Cube Routes: Day 6 x 6 x 6 Bus 216: Kingston - Staines
Location: London west, outer; Surrey
Length of journey: 13 miles, 55 minutes
"Get out of the road you dozy fuckin' idiot!"
We were still attempting to leave Kingston bus station when our driver let rip at a bemused-looking bloke trying to board our bus after the doors had closed. He was a charmer was our driver. Thirty seconds down the road we attempted a sharp turn into the main shoppingstreet. A mother was trying to cross the road with her three children, each of whom had been transformed into a jungle beast by some nearby council-sponsored face-painting scheme. She blundered into the path of the bus, then hurriedly dragged her little animals quickly back onto the pavement out of harm's way. Our driver burst forth again with another warcry like a big game hunter.
"Get out of the road you bleedin' dozy twats!"
Delightful. I was on safari aboard the 216, tracking the wild waters of the River Thames to the west of London. It's a long journey, and one of the few London bus routes to venture outside the boundaries of the capital, in this case penetrating deepest Surrey. Or is it Middlesex? Of all the seven bus routes I'm sampling this week, this was the only single-decker, which appeared to mean virtually no legroom for anybody over five foot six. I should have sued for possible deep vein thrombosis.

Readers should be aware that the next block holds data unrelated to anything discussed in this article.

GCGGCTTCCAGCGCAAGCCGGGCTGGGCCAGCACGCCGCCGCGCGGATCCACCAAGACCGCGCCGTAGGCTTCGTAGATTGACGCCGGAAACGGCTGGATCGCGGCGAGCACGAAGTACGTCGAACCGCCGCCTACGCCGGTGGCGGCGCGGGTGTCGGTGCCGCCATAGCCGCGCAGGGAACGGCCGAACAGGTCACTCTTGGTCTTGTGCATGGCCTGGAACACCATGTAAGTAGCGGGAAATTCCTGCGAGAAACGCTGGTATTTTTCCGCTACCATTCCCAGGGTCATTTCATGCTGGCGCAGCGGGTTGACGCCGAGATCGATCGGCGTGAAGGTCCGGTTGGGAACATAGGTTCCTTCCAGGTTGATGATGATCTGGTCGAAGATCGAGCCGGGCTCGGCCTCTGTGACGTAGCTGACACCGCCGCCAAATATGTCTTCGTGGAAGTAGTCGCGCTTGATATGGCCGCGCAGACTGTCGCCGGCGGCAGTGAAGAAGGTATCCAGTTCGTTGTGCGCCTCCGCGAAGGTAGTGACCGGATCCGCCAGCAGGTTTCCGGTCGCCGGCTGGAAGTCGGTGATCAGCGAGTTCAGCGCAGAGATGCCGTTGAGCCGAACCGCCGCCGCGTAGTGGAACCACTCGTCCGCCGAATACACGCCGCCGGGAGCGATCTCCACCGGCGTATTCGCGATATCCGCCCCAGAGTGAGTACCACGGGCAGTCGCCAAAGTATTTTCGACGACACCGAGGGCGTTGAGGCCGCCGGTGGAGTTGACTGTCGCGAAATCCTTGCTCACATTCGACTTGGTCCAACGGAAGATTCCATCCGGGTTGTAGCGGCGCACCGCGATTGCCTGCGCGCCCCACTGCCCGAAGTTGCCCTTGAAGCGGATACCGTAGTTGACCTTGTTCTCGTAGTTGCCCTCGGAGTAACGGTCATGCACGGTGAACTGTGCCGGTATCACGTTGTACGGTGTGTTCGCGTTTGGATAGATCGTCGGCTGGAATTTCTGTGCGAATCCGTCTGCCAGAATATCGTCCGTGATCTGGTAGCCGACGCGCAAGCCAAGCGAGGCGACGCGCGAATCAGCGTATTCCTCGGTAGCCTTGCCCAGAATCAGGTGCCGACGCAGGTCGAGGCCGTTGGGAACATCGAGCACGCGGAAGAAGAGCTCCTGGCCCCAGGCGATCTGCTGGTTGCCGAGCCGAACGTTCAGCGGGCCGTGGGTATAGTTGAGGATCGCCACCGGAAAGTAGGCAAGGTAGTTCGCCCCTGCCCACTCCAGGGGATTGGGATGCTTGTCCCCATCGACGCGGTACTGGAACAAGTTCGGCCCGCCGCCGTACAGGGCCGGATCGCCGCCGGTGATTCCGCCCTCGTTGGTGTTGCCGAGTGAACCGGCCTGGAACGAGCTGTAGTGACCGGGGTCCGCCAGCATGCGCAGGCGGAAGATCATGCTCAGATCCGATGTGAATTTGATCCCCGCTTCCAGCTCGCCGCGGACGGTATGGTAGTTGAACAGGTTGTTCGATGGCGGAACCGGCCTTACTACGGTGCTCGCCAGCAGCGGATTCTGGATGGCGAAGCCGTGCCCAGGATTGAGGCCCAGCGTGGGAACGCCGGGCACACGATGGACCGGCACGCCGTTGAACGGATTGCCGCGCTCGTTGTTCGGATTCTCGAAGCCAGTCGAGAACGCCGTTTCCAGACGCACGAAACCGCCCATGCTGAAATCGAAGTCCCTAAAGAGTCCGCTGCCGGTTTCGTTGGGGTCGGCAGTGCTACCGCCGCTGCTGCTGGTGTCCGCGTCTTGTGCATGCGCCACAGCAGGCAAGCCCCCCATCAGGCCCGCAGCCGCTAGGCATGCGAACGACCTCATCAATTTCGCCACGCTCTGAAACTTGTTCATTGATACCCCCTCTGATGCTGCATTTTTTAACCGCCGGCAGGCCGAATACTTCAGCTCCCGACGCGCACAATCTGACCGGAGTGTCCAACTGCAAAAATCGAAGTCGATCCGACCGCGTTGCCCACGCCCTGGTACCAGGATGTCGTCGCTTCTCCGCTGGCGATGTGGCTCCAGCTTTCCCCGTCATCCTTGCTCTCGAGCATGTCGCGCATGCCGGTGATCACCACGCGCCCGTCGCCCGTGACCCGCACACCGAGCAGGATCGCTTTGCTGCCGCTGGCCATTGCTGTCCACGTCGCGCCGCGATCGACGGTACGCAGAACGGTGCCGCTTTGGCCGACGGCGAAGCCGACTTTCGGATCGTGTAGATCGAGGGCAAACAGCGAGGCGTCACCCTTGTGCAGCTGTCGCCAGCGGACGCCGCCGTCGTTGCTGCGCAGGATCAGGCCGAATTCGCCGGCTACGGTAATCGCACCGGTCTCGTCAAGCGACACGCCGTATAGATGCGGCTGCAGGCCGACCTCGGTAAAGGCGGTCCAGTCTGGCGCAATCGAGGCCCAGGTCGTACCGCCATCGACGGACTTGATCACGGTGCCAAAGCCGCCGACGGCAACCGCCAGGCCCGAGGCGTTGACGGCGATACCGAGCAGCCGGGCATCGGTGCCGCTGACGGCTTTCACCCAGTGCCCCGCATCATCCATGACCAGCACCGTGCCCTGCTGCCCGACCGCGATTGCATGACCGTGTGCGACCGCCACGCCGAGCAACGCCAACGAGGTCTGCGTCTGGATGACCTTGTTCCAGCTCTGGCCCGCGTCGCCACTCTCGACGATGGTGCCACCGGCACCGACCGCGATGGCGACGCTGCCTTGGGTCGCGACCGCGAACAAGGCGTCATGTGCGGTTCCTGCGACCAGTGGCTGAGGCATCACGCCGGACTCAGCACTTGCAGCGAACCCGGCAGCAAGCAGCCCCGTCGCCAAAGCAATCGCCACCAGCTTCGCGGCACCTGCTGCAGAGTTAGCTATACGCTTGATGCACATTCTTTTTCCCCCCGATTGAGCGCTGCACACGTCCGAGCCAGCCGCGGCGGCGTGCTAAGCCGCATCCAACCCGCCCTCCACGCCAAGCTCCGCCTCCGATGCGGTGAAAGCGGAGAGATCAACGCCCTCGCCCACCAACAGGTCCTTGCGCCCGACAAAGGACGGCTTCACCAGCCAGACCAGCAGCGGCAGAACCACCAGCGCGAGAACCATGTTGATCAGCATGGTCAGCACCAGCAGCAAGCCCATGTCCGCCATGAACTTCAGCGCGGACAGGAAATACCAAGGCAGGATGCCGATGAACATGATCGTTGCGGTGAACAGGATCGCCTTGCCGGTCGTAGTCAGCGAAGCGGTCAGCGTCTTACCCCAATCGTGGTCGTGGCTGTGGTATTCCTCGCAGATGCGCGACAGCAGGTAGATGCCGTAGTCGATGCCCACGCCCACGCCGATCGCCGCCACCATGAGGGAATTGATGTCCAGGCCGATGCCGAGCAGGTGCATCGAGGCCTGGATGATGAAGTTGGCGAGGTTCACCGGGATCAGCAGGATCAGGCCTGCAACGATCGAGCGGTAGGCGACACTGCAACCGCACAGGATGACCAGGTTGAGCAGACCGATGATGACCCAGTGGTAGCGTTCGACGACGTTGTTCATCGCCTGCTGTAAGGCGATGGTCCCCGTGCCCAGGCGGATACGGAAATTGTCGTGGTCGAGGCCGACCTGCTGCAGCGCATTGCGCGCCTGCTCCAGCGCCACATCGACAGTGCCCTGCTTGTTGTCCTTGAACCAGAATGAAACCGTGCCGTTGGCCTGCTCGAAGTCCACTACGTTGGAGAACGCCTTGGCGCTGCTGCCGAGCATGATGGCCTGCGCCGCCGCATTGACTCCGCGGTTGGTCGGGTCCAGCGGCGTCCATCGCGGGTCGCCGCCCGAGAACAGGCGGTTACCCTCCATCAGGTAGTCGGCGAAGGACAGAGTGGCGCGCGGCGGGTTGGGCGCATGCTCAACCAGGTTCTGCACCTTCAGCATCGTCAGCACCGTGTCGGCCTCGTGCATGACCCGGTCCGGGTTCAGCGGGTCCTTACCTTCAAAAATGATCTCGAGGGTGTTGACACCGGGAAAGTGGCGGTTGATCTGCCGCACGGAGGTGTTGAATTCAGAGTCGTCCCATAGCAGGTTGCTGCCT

We crossed Kingston Bridge, the sun shining up from the sparkling river below, and sped through royal parkland to HamptonCourt. The riverside terraced house where ChristopherWren used to live is now neighbour to the Cardinal Wolsey pub (book your Christmas party here) and a traffic-clogged roundabout. A man with a smelly dog got on board and sat rather too close to my nostrils. We drove on into Surrey, upriver and upmarket - sailing clubs, exclusive residential islands, Kempton Park racecourse and Mail-reading couples out walking labradors. Sunbury Village with its narrow lanes and arty hotchpotch of cottages could easily have been in deepest Suffolk, except that there were three buses queued in the main street.
The view shifted as we reached the giant roundabout at the start of the M3, back into featureless semi-commercial suburbia. The bus detoured off the arterial road to visit a huge new Tesco superstore, picking up a doddery old man who shuffled slowly to the nearest seat. He was carrying two barely-filled plastic carrier bags, either all he could afford or all he could carry. The bus dropped him off two stops later - I guess he's forced to travel little and often.
We sped on through deepest Ashford, all diamond-lattice windows and nail bars, before sailing past the reservoirs of West London and inching into Staines. Just before our destination (at this week's umpteenth shopping mall) we halted unexpectedly on a bleak estate. Here we were treated to a new driver, a fountain of dreadlocks sprouting from the top of her head, who took five minutes to adjust everything just the way she wanted it. Meanwhile our old driver escaped into a waiting white van and pulled out into the traffic... directly in front of a honking car - the bleedin' dozy twat.